Aside from the deletion of a Passat Wagon variant, the 2012 Passat also loses a few other entries from the former car’s options list. A few examples: HID headlamps, rear seat air vents, all wheel drive, the excellent 2.0T engine, backup camera, and rain-sensing wipers.
But what do you get for your money (in the case of our tester, which was a 2.5 liter SEL Premium model, its MSRP was $29,895 plus $770 destination, for a not-insubstantial $30,665 out the door. And don’t forget, while the stuff you see is mostly there (I’ll note that the Accord also cannot be ordered with rain-sensing wipers or all wheel drive), you’re saddled with a hulk of an engine in the Passat for your $30k-plus.
While not as slow as the Jetta’s base 2.0 liter four (otherwise known as the “two-point-slow”), the Passat’s 2.5 liter engine has some interesting traits. It sounds almost like a six cylinder, but with NVH characteristics more similar to a four cylinder. Whoever thought that five-cylinder engines were a good idea didn’t think about it for very long. There are always going to be an uneven number of cylinders going in a particular direction – either three are up and two are down, or two are up and three are down. The 2.5 liter five-banger doesn’t do itself any favors with its cast-iron block(though it does give reviewers license to refer to it as a “lump,” since it’s leaving a lot of extra weight over the Passat’s drive wheels versus a comparably-sized aluminum block powerplant).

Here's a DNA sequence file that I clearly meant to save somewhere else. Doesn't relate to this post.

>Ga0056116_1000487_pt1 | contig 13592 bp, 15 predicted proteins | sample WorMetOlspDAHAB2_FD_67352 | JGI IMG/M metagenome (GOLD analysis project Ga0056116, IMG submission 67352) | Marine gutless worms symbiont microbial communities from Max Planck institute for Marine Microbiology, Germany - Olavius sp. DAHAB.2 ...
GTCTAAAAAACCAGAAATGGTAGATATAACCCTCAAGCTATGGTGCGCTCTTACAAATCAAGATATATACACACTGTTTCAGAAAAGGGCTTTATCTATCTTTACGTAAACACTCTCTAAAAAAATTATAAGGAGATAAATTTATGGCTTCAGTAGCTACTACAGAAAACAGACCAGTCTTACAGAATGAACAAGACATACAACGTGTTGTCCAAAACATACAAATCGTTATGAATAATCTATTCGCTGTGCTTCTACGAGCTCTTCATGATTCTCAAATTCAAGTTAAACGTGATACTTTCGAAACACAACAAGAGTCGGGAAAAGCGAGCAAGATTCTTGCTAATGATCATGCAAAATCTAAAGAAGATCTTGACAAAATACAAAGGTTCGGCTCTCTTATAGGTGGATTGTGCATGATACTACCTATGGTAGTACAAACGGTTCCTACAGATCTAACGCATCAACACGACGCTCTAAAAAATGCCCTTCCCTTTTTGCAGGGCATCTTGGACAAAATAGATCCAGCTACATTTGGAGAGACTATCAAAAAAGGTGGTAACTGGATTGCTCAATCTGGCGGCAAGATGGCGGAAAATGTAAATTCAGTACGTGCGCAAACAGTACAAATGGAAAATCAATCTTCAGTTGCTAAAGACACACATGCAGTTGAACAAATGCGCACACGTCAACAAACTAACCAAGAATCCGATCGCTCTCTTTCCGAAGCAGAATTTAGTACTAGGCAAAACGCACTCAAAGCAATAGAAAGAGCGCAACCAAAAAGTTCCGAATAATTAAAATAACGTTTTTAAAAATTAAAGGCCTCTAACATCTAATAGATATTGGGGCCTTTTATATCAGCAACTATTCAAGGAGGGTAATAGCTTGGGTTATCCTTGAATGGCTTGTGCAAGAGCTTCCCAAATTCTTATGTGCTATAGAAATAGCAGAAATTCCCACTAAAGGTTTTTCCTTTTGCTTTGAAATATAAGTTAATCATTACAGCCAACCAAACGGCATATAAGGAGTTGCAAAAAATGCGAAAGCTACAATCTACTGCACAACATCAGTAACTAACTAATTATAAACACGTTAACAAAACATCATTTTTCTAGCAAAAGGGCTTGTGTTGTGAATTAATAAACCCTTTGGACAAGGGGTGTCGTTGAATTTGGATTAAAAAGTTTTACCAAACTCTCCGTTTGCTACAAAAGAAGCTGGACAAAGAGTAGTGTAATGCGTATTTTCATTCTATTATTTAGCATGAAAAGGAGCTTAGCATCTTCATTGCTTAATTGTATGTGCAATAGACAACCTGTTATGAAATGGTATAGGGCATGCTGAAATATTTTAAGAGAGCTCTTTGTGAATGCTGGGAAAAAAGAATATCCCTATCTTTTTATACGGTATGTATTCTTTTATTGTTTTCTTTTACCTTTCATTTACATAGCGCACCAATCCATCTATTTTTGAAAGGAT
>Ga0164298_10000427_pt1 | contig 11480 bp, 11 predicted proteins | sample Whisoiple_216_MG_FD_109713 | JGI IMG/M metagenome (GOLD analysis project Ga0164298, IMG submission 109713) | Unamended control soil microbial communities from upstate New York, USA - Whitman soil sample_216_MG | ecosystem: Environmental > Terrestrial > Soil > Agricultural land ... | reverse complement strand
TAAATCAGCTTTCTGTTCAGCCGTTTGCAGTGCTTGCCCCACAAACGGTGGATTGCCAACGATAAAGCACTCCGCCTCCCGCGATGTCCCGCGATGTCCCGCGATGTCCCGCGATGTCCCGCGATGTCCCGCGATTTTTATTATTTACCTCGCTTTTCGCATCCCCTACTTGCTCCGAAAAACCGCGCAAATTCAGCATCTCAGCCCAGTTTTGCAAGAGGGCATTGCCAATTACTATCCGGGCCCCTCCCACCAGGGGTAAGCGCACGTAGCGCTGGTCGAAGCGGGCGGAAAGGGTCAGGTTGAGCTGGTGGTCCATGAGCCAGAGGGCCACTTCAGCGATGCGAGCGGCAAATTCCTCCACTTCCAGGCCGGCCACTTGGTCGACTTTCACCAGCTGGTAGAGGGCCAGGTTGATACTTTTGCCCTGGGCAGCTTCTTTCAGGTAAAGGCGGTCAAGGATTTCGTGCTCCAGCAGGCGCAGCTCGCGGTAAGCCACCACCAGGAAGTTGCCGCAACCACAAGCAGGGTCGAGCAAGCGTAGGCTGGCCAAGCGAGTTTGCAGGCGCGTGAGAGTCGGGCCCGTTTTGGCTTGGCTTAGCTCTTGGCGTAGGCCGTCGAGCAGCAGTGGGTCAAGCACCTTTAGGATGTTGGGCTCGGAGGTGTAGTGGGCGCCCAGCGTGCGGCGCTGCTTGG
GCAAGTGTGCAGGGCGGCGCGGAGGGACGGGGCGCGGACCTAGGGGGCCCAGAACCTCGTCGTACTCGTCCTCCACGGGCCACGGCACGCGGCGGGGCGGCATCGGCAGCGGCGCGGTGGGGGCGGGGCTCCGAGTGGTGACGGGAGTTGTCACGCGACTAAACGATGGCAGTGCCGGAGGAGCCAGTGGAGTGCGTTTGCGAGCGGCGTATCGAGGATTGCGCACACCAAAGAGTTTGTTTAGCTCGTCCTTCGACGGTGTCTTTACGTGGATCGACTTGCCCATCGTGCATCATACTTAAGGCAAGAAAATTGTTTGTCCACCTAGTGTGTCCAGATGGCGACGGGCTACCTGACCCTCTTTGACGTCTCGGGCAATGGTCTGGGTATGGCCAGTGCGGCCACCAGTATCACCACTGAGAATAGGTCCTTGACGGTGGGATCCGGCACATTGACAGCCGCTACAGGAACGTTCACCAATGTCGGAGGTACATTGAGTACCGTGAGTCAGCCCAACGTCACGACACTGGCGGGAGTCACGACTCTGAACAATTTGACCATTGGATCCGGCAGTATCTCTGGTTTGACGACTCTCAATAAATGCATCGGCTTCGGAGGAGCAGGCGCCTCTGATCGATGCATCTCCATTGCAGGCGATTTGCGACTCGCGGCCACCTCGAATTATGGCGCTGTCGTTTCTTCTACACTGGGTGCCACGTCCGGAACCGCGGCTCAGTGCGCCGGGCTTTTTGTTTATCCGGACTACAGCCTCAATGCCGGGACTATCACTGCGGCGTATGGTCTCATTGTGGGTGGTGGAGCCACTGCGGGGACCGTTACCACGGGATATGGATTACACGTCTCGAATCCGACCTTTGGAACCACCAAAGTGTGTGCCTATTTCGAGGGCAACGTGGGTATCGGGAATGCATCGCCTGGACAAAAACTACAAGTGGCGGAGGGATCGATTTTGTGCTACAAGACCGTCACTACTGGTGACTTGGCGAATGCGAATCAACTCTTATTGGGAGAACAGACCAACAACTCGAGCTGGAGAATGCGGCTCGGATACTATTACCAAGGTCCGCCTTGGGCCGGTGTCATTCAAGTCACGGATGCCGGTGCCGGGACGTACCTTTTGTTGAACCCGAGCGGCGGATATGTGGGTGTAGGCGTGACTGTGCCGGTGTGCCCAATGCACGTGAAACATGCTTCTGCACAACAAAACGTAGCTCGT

Aside from curious NVH characteristics, the 2.5 liter isn’t exactly a champ when it comes to power density. Its 68 horsepower per liter does not compare well to the Accord’s 79 horsepower per liter from its 190-horsepower 2.4 liter four cylinder. Plus, the Accord’s four hums like a Japanese sewing machine. Agricultural implements are the furthest thing from your mind when winding out a Honda four to its redline. Not really true for the Passat 2.5.
German cars, including Volkswagens, have traditionally carried the label of “driver’s car” with pride. Compared to a Camry, that’s still true. A Mazda6, not quite as much. Part of what helps the Passat deliver decent (though not class-leading) mileage despite its old-tech engine are its 17 inch 215/55 R17 all season tires. With renewed focus on fuel economy numbers as a selling point over the past few years, it’s no surprise to see mainstream vehicles using higher-mileage, harder compound tires. They’re great on the highway, but ultimate cornering grip is sacrificed. Read into that as you wish, but the bottom line is that most Americans don’t need maximum-g abilities from their tires 99.99% of the time. Hence, the focus on saving some fuel.
The EPA rates the Passat 2.5 liter with the six-speed automatic (as tested) at 22 MPG city/31 MPG highway. As noted earlier, this is respectable, if not class-leading (the non-hybrid Sonata sports a 24/35 rating, and the non-hybrid Fusion delivers 23/33.) Despite the only-good ratings on the Monroney, the Passat actually delivered very good real-world mileage. In roughly 400 miles of mixed (though highway-heavy) driving, I saw numbers in the high twenties. Twenty eight and up was not a rare sight.
The six speed automatic is of the conventional torque-converter variety (no DSG; sorry, those cost more and are not offered in the 2012 Passat), but does make the most of the 2.5 liter’s capabilities. It was quick to downshift and found a high gear when settling into a steady-state cruise. Shifts don’t occur with the abruptness of VW’s DSG gearbox, but the conventional automatic probably improves customer satisfaction by making low-speed driving a nonevent. If you don’t think that’s a priority for car buyers, ask Ford how much Consumer Reports readers have enjoyed their PowerShift transmissions in the Focus and Fiesta.